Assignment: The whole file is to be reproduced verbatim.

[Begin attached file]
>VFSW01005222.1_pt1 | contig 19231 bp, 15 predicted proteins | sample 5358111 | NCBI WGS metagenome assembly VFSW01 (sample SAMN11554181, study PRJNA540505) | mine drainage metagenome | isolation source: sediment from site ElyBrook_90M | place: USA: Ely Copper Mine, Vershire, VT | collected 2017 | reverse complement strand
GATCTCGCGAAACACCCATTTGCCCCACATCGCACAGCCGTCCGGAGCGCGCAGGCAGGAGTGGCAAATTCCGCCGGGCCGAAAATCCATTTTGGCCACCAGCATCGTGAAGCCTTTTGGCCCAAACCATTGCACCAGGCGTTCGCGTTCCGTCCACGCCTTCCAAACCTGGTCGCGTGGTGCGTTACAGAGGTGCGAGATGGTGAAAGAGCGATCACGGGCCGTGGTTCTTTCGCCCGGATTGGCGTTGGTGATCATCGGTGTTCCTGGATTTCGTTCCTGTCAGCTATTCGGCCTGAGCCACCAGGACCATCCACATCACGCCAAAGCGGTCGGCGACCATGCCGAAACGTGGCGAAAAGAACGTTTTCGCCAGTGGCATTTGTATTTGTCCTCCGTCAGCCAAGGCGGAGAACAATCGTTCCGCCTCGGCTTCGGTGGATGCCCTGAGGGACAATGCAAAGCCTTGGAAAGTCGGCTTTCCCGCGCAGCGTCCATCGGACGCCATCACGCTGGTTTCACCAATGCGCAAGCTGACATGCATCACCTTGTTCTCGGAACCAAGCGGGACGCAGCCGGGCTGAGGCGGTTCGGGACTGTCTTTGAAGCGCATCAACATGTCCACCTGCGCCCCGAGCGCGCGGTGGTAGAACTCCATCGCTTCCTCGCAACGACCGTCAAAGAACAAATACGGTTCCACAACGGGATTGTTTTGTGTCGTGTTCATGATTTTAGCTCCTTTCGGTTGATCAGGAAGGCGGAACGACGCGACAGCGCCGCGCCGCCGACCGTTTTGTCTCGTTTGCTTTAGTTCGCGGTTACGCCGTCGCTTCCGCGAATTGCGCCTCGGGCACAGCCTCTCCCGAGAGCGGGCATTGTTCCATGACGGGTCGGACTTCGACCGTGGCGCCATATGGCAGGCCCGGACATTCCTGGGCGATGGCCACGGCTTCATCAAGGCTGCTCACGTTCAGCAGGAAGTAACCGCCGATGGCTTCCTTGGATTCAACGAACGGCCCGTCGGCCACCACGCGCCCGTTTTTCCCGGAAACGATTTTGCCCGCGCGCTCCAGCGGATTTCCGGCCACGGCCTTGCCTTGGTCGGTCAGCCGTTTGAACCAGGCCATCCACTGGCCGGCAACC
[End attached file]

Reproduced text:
>VFSW01005222.1_pt1 | contig 19231 bp, 15 predicted proteins | sample 5358111 | NCBI WGS metagenome assembly VFSW01 (sample SAMN11554181, study PRJNA540505) | mine drainage metagenome | isolation source: sediment from site ElyBrook_90M | place: USA: Ely Copper Mine, Vershire, VT | collected 2017 | reverse complement strand
GATCTCGCGAAACACCCATTTGCCCCACATCGCACAGCCGTCCGGAGCGCGCAGGCAGGAGTGGCAAATTCCGCCGGGCCGAAAATCCATTTTGGCCACCAGCATCGTGAAGCCTTTTGGCCCAAACCATTGCACCAGGCGTTCGCGTTCCGTCCACGCCTTCCAAACCTGGTCGCGTGGTGCGTTACAGAGGTGCGAGATGGTGAAAGAGCGATCACGGGCCGTGGTTCTTTCGCCCGGATTGGCGTTGGTGATCATCGGTGTTCCTGGATTTCGTTCCTGTCAGCTATTCGGCCTGAGCCACCAGGACCATCCACATCACGCCAAAGCGGTCGGCGACCATGCCGAAACGTGGCGAAAAGAACGTTTTCGCCAGTGGCATTTGTATTTGTCCTCCGTCAGCCAAGGCGGAGAACAATCGTTCCGCCTCGGCTTCGGTGGATGCCCTGAGGGACAATGCAAAGCCTTGGAAAGTCGGCTTTCCCGCGCAGCGTCCATCGGACGCCATCACGCTGGTTTCACCAATGCGCAAGCTGACATGCATCACCTTGTTCTCGGAACCAAGCGGGACGCAGCCGGGCTGAGGCGGTTCGGGACTGTCTTTGAAGCGCATCAACATGTCCACCTGCGCCCCGAGCGCGCGGTGGTAGAACTCCATCGCTTCCTCGCAACGACCGTCAAAGAACAAATACGGTTCCACAACGGGATTGTTTTGTGTCGTGTTCATGATTTTAGCTCCTTTCGGTTGATCAGGAAGGCGGAACGACGCGACAGCGCCGCGCCGCCGACCGTTTTGTCTCGTTTGCTTTAGTTCGCGGTTACGCCGTCGCTTCCGCGAATTGCGCCTCGGGCACAGCCTCTCCCGAGAGCGGGCATTGTTCCATGACGGGTCGGACTTCGACCGTGGCGCCATATGGCAGGCCCGGACATTCCTGGGCGATGGCCACGGCTTCATCAAGGCTGCTCACGTTCAGCAGGAAGTAACCGCCGATGGCTTCCTTGGATTCAACGAACGGCCCGTCGGCCACCACGCGCCCGTTTTTCCCGGAAACGATTTTGCCCGCGCGCTCCAGCGGATTTCCGGCCACGGCCTTGCCTTGGTCGGTCAGCCGTTTGAACCAGGCCATCCACTGGCCGGCAACC